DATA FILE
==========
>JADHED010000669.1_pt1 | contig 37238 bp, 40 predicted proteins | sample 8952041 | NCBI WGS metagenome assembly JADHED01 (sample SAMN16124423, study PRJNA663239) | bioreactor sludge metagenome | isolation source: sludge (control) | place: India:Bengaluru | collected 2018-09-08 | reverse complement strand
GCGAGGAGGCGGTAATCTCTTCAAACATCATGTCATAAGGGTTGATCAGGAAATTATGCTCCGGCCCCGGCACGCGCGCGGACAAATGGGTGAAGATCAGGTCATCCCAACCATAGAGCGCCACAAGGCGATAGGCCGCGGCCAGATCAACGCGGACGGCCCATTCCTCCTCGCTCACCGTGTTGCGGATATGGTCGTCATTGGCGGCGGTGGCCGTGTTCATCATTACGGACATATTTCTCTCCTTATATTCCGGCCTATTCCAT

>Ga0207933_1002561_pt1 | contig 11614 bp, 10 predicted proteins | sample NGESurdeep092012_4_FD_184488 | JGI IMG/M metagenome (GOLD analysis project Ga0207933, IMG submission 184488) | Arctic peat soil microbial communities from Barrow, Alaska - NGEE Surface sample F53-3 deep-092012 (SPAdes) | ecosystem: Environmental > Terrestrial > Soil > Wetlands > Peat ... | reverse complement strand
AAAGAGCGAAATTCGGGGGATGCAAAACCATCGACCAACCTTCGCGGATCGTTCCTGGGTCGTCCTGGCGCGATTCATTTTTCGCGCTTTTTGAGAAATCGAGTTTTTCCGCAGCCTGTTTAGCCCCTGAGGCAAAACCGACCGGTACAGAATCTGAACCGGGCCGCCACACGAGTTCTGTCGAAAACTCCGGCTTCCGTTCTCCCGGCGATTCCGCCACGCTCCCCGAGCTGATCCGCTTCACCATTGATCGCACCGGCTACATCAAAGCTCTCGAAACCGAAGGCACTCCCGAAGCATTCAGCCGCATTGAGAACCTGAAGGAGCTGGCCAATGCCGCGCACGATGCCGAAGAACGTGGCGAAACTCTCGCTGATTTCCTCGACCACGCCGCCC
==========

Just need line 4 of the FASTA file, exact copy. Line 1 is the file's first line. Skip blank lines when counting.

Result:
AAAGAGCGAAATTCGGGGGATGCAAAACCATCGACCAACCTTCGCGGATCGTTCCTGGGTCGTCCTGGCGCGATTCATTTTTCGCGCTTTTTGAGAAATCGAGTTTTTCCGCAGCCTGTTTAGCCCCTGAGGCAAAACCGACCGGTACAGAATCTGAACCGGGCCGCCACACGAGTTCTGTCGAAAACTCCGGCTTCCGTTCTCCCGGCGATTCCGCCACGCTCCCCGAGCTGATCCGCTTCACCATTGATCGCACCGGCTACATCAAAGCTCTCGAAACCGAAGGCACTCCCGAAGCATTCAGCCGCATTGAGAACCTGAAGGAGCTGGCCAATGCCGCGCACGATGCCGAAGAACGTGGCGAAACTCTCGCTGATTTCCTCGACCACGCCGCCC